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You are here: ICE-HT > R&D > Prof. C. Galiotis, Collaborating Faculty Member of FORTH/ICE-HT, earns an ERC Advanced Grant for "Tailor Graphene"
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Prof. C. Galiotis, Collaborating Faculty Member of FORTH/ICE-HT, earns an ERC Advanced Grant for "Tailor Graphene"

 

Tailor_Graphene
(a) Flake geometry under tension experiencing compression in the lateral direction that leads to lateral (orthogonal) wrinkling, (b) cantilever beam for bare and "embedded" graphene flakes

 

Tailor Graphene is a comprehensive and interdisciplinary programme of research funded by the European Research Council (Advanced Grant), aiming to determine the full response of graphene to extreme axial deformations up to failure and to measure directly its strength, stiffness, strain-to-failure and the effect of orthogonal buckling to its overall tensile properties. Already, several monolayer graphene flakes with various length to width ratio having examined at moderate strains while the internal deformation is examined by collecting simultaneously Raman spectra at steps as small as 100 nm. Under compression the critical strain to buckling was found to be ~ -0.6% and independent of the flakes dimensions. Also, it was found that a minimum length of about 4 m is needed in order to have sufficient stress transfer from the surrounded polymer to the graphene.

In Tailor Graphene, we will make good use of all these findings by altering the geometry of the flakes and thus design graphene strips (micro-ribbons) of specific dimensions which, when embedded to polymer matrices, can be stretched to large deformations and even failure without simultaneous buckling in the other direction. This is indeed the only route possible for the exploitation of the potential of graphene as an efficient reinforcement in composites. Since orthogonal buckling during stretching is expected to alter the Dirac spectrum and consequently the electronic properties of graphene, we intend to use Raman spectroscopy, to produce stress/strain maps in two dimensions in order to quantify fully this effect from the mechanical standpoint. Finally, another option for ironing out the wrinkles is to apply a simultaneous thermal field during tensile loading. This will give rise to a biaxial stretching of graphene which presents another interesting field of study particularly for already envisaged applications of graphene in flexible displays and coatings.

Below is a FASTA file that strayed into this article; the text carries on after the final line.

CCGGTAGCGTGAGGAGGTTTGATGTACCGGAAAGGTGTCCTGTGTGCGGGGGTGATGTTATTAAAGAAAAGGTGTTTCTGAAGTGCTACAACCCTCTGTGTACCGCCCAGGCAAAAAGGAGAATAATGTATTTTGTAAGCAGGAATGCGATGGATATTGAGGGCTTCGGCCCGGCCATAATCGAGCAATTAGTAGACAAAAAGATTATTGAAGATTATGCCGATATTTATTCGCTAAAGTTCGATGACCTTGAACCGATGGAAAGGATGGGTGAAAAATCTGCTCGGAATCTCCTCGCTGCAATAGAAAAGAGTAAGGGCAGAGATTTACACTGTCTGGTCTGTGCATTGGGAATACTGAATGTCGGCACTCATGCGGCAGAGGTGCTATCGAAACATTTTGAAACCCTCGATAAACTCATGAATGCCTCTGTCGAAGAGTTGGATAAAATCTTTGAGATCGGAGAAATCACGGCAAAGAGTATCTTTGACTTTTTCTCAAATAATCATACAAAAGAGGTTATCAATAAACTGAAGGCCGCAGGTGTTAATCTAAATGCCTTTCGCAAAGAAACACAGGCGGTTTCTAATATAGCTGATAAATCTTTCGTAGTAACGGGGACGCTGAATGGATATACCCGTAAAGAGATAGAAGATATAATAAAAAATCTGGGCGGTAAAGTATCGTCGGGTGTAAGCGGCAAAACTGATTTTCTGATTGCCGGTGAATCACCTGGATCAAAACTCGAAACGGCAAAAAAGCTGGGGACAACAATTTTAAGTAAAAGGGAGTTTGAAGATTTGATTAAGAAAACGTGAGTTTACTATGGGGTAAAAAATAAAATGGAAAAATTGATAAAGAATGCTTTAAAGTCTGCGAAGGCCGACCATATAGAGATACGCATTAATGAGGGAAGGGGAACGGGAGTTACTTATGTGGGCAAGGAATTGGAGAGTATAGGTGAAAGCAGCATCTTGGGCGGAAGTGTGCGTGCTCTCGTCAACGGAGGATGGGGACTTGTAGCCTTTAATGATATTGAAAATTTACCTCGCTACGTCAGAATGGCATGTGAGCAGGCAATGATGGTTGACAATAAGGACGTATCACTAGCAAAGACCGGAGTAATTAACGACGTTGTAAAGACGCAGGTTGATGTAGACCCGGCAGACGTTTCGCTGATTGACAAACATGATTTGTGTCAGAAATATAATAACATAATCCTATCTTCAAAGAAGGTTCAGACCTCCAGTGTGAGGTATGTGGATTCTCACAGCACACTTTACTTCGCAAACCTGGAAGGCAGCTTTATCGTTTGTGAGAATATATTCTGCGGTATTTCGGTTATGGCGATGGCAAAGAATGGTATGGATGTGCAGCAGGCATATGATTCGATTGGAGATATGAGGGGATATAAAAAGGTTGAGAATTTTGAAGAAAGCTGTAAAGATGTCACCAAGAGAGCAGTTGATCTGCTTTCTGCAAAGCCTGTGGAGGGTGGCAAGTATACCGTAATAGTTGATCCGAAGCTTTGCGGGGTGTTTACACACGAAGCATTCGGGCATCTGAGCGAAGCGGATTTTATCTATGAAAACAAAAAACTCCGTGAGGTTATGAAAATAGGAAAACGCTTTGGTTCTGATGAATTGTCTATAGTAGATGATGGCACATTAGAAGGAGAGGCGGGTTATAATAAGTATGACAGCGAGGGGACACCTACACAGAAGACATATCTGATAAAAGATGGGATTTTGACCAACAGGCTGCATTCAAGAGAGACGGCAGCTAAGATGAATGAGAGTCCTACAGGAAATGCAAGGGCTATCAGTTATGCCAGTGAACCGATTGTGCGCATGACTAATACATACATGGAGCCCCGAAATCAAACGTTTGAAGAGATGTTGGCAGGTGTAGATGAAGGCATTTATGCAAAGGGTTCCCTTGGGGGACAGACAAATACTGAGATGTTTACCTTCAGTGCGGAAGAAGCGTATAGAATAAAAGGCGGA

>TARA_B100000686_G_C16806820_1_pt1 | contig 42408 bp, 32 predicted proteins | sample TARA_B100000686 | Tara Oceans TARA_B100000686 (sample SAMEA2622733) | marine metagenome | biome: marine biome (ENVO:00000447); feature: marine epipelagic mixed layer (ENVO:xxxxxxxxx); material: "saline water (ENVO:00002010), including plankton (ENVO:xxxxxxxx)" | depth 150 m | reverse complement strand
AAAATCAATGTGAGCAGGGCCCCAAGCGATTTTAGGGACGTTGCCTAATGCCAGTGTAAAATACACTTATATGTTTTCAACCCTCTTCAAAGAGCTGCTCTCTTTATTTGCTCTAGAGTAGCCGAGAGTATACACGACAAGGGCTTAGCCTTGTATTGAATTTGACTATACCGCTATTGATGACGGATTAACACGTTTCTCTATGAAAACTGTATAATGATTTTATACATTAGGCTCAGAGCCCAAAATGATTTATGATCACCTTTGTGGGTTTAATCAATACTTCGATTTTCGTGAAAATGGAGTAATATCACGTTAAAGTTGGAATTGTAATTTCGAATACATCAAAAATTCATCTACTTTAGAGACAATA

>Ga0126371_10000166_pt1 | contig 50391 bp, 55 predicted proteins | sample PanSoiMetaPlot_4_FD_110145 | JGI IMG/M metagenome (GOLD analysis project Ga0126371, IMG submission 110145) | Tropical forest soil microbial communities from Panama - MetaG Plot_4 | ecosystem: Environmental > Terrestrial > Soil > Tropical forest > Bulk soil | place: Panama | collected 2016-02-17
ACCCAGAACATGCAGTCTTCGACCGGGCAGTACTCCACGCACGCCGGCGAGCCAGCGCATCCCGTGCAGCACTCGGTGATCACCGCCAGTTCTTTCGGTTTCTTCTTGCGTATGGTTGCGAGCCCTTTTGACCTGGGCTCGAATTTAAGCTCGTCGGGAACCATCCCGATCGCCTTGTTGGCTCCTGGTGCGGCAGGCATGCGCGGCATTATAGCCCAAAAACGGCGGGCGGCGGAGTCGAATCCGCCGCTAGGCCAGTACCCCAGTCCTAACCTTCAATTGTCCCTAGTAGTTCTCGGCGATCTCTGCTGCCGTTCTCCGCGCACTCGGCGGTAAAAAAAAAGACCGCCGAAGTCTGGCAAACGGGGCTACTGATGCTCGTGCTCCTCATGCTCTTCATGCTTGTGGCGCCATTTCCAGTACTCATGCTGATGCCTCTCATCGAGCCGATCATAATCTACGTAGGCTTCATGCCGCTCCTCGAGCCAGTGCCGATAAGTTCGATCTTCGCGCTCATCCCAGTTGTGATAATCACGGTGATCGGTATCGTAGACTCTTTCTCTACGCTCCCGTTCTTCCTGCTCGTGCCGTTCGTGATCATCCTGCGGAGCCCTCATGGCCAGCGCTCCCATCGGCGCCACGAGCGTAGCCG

For further information please contact with:

Costas Galiotis, Prof.
FORTH/ICE-HT & Department of Chemical Engineering, University of Patras

FORTH/ICE-HT
Stadiou Street, Platani
P.O.Box 1414, GR-265 04
Patras, Greece

Tel.: +30 2610 965 255
e-mail: c.galiotis@iceht.forth.gr
web address: http://cnm.iceht.forth.gr/

 
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